Monday dawned, appearing warm from my well-insulated flat. I was lulled into leaving my scarf behind; a move which I came to regret as we drove out of the warm city and into the chilly countryside.
This was only the start of my second week of actual teaching but I was already feeling much more confident and relaxed in the classroom. The grade 1s were quickly becoming my favourite class; not only are they extremely well-behaved and obedient, they’re ridiculously cute too. The grade 3s, however, are another story. The class is mostly boys and they’re…challenging to teach, to say the least. I have to use my Stern Teacher Voice with them more than any other class.
The grade 3 homeroom teacher told me to come to the staffroom during break, as there was “delicious food”. I smilingly agreed before remembering that it would not be MY idea of delicious staffroom teatime food (sausage rolls, cupcakes, sausage rolls, sausage rolls). I was not wrong. What was laid out on the table was an assortment of Korean delicacies: variations on the theme of rice. Yes.
Following the lead of the principal, I selected what I believe to be the least appetizing thing EVER: a solid white rectangle of rice, pounded to a fine paste and smooshed into a cake-shape. It. Was. Revolting. It was like eating rubber. Tasteless, chewy rubber. But stickier. I managed to grin and chew my way through the whole thing, but even the fourth grade teacher, possibly noting my grimace beneath my heroic smile, told me, “That, that is not very delicious.” Yeah. I also had something which was much nicer; puffed rice stuck what may have been peanut brittle. But frankly, anything would have been an improvement over that white rice cake. Shudder.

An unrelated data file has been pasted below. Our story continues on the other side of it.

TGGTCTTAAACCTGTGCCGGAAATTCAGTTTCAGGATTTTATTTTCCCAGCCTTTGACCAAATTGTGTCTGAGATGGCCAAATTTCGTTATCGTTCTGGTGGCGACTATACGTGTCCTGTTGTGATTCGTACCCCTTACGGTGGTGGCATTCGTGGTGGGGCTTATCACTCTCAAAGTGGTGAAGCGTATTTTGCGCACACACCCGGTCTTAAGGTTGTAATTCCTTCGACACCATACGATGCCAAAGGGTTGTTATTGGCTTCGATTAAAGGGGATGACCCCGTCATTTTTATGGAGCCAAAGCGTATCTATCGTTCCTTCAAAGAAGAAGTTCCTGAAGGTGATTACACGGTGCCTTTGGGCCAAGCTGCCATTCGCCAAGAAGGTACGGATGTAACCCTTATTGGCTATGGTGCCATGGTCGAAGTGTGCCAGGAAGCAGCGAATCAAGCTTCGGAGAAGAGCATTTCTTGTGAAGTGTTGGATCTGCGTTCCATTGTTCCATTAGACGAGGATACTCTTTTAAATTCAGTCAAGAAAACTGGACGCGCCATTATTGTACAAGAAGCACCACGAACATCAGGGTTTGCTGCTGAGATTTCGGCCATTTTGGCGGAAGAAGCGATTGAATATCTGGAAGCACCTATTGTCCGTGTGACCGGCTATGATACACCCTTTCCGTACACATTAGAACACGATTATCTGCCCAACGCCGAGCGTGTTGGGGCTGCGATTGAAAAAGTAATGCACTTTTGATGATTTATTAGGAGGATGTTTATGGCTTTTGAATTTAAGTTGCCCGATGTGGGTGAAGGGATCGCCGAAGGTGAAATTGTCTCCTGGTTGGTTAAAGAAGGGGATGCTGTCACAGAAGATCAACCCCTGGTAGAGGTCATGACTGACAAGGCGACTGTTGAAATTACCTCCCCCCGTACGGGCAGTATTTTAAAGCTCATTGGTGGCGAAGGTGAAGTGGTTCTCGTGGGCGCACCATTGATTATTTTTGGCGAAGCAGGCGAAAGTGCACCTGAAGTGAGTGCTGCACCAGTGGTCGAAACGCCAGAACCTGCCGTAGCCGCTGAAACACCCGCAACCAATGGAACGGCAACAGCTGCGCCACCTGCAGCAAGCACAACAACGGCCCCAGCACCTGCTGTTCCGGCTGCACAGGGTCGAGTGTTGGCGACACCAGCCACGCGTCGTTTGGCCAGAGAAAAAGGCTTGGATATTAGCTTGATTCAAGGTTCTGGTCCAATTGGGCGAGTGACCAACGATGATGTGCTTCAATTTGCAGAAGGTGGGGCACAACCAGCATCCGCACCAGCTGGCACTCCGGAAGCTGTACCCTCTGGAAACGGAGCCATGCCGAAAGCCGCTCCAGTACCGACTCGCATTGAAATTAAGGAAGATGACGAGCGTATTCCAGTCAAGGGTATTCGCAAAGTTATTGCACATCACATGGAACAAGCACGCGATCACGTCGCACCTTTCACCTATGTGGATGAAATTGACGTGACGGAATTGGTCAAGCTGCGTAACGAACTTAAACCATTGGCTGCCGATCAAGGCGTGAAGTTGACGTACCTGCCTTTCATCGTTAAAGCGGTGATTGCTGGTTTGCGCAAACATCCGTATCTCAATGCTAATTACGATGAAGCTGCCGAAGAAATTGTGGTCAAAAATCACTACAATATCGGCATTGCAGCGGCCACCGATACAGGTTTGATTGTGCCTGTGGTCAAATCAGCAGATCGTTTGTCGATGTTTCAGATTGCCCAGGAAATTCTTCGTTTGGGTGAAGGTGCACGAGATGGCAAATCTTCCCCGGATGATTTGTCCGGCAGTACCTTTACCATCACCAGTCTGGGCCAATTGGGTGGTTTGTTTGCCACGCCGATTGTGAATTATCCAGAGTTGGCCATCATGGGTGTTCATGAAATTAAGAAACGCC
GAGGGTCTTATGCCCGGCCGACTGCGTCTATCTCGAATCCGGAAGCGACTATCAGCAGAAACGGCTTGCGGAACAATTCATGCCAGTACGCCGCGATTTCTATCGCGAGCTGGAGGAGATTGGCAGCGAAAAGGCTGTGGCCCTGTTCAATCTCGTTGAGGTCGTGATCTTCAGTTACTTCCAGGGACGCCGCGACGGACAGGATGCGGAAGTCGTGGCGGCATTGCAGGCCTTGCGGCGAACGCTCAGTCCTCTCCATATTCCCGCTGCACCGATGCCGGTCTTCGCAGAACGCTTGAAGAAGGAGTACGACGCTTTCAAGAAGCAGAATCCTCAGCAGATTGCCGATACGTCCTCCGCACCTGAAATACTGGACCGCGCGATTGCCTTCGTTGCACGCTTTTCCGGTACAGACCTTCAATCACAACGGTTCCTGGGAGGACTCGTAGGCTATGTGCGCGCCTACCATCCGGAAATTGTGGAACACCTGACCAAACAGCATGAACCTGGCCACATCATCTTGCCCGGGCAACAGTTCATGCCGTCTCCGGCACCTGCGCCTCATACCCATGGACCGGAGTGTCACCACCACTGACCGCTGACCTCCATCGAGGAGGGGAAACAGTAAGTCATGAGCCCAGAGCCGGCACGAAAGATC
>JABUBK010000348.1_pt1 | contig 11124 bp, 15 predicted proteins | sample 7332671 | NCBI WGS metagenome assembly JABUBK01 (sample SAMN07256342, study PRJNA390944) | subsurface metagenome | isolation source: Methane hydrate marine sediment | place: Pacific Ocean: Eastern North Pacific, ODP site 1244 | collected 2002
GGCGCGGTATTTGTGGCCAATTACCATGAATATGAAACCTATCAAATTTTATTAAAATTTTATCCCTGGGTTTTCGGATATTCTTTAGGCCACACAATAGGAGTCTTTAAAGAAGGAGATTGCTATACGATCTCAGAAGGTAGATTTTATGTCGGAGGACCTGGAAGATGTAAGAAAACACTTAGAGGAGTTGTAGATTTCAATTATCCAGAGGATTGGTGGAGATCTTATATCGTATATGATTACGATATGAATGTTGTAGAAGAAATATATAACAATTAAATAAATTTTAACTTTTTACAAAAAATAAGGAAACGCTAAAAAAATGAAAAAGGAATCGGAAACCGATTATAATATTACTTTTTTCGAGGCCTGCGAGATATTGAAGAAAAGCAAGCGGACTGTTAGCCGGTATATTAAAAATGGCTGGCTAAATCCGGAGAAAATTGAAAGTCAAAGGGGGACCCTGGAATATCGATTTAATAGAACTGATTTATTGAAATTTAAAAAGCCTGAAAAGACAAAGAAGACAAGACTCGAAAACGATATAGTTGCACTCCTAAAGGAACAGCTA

The grade 4s are mostly girls: they’re loud, as only a bunch of 10-year-old girls can be loud. We’re supposed to be moving through their Monday textbook as quickly as possible, but it’s difficult when some people finish much faster than others. But we’re getting there.
The grade 5s are another great class. There are eight boys and two girls, and they’re all really cool and smart. The two girls are really good at English and two of the boys struggle quite a bit, so it all balances out. They love games, which we always have time for because the textbook is so ridiculous (about four really short exercises per 40 minute lesson). On Monday we played bingo, which they thoroughly enjoyed.
I was informed by my co-teacher that from Monday I would be teaching the advanced “half” of the sixth grade class as well. I was a trifle annoyed because I had enjoyed sitting back and watching a teacher who knew what he was doing, for a start, and generally taking it easy and doing little admin tasks in his class. It’s not really extra preparation because I have to teach grade 6 at the other school (all elementary fifth and sixth graders use the same textbook. Very useful for sharing lesson plans and ideas) but as they are behind this school, I was kinda maybe hoping to just repeat my co-teacher’s lessons. Sigh. I’m now doing 17 different lesson plans a week – but at least I’m never bored!